|No. Really. The one on the bottom is the disabled one.
Not all disabilities are visibly obvious.
It’s December 14, 2013. The top song is Miley Cyrus’ “Wrecking Ball,” the video for which tries desperately to titillate but succeeds mostly in being gray and boring. The top movie is The Hobbit: The Desolation of Smaug, which I didn’t bother to see on grounds of being bored by the first one.
So it is into a weekend of boredom that “Flight to the Finish” arrives, and at first glance it looks worryingly as if it ought to fit right in: the freshman effort of new writer Ed Valentine, it’s also a Very Special Episode in which Scootaloo gets teased for being disabled, and features the return of Ms. Harshwhinny and the Equestria Games arc from Season 3’s barely watchable “Games Ponies Play.”
Thankfully, the episode works well, and continues the (likely unintentional) theme of outside contexts breaking into the series. In this case, that context is fan speculation about Scootaloo. Supported by comments from Lauren Faust, fans speculated that Scootaloo is disabled and will never be able to fly even as well as Fluttershy, the weakest flyer seen among adult pegasi. Now this episode is precisely about her being bullied for that inability, with open acknowledgment that “normal” pegasi her age are able to fly. (Indeed, based on the animation models used, she seems to be about the same age Rainbow Dash was the first time she performed a Sonic Rainboom, which is to say the age of ponies at Flight Camp.)
Diamond Tiara here is a much more accurate depiction of a typical bully than Babs Seed ever was. Diamond Tiara is socially adept, skilled at identifying and exploiting her victims’ weaknesses and vulnerabilities, and she escapes without notice or punishment, as school-age bullies usually do. Once she sees that mocking the Cutie Mark Crusaders’ lack of cutie marks no longer particularly bothers them, she almost immediately switches tactics, focusing on Scootaloo’s disability instead. This is quite probably the single worst thing a pony has ever been depicted doing to another pony in the show, an act of heartless, malicious cruelty performed solely to crush Scootaloo’s spirit and ruin her and her friends’ chances in the contest.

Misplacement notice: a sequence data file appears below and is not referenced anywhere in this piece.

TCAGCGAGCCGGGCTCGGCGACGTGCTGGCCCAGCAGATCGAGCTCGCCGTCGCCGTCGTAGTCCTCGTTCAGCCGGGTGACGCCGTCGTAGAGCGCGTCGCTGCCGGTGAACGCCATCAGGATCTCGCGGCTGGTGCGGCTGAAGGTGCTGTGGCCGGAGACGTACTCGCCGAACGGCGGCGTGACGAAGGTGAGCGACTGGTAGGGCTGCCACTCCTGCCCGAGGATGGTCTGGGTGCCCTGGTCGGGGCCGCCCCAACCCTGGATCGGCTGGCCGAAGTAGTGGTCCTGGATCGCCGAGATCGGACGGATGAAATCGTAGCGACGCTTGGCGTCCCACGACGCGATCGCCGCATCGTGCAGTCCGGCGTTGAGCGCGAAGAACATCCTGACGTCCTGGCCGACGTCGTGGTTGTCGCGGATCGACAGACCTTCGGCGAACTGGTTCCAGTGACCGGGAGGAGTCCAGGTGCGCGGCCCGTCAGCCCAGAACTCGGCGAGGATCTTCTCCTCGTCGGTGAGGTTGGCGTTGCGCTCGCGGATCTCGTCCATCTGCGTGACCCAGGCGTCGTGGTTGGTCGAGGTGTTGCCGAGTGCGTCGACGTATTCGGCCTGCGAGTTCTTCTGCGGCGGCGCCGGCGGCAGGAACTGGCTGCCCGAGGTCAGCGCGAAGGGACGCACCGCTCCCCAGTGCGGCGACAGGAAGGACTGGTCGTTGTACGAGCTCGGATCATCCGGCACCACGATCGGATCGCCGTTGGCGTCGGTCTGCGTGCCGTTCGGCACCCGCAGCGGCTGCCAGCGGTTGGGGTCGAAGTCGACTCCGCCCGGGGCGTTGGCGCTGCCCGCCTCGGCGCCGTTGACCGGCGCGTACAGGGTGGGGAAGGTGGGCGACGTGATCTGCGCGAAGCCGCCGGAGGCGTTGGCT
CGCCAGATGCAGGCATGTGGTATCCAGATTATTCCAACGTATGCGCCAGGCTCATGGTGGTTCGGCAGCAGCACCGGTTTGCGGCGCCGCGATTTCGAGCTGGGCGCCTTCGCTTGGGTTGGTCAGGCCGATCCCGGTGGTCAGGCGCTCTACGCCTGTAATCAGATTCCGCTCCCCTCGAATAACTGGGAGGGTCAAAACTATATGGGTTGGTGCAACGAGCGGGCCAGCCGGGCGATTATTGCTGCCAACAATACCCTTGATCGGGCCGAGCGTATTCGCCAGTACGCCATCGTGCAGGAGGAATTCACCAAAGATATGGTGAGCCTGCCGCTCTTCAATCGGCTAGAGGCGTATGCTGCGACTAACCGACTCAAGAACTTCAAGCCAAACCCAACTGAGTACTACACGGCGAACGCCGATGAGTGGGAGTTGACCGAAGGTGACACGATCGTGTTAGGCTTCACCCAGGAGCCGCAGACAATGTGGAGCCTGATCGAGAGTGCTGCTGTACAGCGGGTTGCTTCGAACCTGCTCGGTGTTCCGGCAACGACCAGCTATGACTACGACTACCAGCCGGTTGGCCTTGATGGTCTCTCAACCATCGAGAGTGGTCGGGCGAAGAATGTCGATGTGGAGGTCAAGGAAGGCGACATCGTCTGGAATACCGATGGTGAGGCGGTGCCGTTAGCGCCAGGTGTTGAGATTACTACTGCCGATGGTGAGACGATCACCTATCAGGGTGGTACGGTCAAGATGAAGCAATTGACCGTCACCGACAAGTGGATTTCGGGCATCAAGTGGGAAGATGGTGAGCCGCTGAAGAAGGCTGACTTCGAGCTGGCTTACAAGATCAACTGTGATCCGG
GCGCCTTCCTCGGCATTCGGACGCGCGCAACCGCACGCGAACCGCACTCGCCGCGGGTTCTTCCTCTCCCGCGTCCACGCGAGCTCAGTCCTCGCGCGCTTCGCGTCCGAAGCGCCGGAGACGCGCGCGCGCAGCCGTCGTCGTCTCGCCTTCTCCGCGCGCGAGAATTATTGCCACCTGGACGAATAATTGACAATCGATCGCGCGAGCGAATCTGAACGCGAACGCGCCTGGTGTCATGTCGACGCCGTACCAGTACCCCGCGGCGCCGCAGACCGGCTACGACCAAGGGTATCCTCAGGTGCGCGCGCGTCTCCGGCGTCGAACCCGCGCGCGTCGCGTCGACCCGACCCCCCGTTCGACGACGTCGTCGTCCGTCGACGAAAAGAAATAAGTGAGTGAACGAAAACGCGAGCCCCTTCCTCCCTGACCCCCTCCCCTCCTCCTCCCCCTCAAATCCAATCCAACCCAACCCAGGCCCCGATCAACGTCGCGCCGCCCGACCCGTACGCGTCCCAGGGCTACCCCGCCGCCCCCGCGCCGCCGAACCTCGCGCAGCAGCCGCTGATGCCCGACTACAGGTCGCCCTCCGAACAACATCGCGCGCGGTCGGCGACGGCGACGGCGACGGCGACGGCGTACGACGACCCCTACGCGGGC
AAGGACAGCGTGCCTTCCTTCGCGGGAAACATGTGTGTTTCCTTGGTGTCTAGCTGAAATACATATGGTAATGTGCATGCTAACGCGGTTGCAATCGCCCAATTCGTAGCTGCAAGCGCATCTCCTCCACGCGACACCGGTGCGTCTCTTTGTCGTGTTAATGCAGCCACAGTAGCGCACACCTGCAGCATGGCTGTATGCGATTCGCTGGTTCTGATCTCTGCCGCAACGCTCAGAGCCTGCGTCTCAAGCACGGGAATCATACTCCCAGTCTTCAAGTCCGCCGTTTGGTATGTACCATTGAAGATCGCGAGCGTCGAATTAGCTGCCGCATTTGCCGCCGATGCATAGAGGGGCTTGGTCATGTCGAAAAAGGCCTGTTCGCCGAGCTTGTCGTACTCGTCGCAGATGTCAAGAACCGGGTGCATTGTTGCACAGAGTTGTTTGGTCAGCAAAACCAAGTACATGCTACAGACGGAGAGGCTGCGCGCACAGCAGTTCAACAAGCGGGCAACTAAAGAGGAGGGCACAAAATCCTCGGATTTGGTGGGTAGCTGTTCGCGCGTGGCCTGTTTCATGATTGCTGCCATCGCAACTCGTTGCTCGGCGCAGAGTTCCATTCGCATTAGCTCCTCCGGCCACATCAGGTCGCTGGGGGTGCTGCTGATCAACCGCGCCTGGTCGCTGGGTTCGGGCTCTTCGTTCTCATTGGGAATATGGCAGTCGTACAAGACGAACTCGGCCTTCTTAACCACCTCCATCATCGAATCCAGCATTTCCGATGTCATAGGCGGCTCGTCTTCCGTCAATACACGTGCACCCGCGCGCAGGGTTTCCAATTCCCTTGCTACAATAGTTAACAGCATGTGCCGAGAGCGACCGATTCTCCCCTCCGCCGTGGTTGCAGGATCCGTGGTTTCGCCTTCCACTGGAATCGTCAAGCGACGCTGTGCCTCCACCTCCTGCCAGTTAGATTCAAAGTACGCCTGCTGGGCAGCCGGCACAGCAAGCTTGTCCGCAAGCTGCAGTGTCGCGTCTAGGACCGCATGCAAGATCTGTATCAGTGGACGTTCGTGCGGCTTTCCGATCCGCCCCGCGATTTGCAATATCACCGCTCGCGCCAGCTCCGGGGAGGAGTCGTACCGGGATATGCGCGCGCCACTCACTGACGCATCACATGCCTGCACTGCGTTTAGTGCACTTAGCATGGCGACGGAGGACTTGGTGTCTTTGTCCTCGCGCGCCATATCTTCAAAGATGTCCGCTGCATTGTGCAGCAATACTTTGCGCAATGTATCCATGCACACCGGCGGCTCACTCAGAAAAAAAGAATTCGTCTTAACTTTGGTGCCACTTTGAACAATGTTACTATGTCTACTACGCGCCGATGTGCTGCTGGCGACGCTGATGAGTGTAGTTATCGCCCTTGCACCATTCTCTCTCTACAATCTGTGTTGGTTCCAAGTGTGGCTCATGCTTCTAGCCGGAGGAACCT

And it works, wounding Scootaloo deeply–but here something else from the fandom is directly addressed by the show, namely the carnivalized depiction of pegasi in general, and Rainbow Dash in particular, from “Rainbow Factory.” There, Rainbow Dash valued flying ability over all else, even basic empathy and compassion; here, she is kind and gentle toward Scootaloo, telling her that she is “awesome” regardless of whether she ever learns to fly.
This is a measure of how much Rainbow Dash has changed over the course of the show. It is completely believably something the Rainbow Dash of “Wonderbolts Academy” or “Sleepless in Ponyville” would do. In turn, her actions in those episodes are completely believable in terms of her character in “Mysterious Mare-Do-Well” or “May the Best Pet Win.” And yet her coaching style here is a complete opposite of the competition she set up between the animals in “May the Best Pet Win.” This is well-executed, subtle character development at work: at every stage, her behavior is consistent with the stage before, and yet by the end of the process she is a notably different person than at the beginning. We see that her natural urge is to be enthusiastic and encouraging, not the harsh judge she was in “May the Best Pet Win,” and it is only Ms. Harshwhinny’s instructions to be “professional” that keep her from shouting praise of the Cutie Mark Crusaders’ initial performance.